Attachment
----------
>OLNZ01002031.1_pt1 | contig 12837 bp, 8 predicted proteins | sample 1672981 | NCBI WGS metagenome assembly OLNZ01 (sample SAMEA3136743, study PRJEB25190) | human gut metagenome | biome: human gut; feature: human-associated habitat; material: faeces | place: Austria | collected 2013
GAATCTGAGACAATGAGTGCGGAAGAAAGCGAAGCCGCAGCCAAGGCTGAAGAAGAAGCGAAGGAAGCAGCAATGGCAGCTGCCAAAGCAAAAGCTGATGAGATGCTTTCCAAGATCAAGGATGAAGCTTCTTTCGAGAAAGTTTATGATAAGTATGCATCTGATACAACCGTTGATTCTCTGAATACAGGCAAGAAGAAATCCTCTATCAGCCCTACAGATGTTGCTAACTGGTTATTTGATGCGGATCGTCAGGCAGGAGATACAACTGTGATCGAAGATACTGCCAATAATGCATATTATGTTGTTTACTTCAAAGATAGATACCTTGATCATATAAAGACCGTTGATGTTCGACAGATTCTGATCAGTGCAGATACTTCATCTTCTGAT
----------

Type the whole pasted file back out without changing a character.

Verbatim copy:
>OLNZ01002031.1_pt1 | contig 12837 bp, 8 predicted proteins | sample 1672981 | NCBI WGS metagenome assembly OLNZ01 (sample SAMEA3136743, study PRJEB25190) | human gut metagenome | biome: human gut; feature: human-associated habitat; material: faeces | place: Austria | collected 2013
GAATCTGAGACAATGAGTGCGGAAGAAAGCGAAGCCGCAGCCAAGGCTGAAGAAGAAGCGAAGGAAGCAGCAATGGCAGCTGCCAAAGCAAAAGCTGATGAGATGCTTTCCAAGATCAAGGATGAAGCTTCTTTCGAGAAAGTTTATGATAAGTATGCATCTGATACAACCGTTGATTCTCTGAATACAGGCAAGAAGAAATCCTCTATCAGCCCTACAGATGTTGCTAACTGGTTATTTGATGCGGATCGTCAGGCAGGAGATACAACTGTGATCGAAGATACTGCCAATAATGCATATTATGTTGTTTACTTCAAAGATAGATACCTTGATCATATAAAGACCGTTGATGTTCGACAGATTCTGATCAGTGCAGATACTTCATCTTCTGAT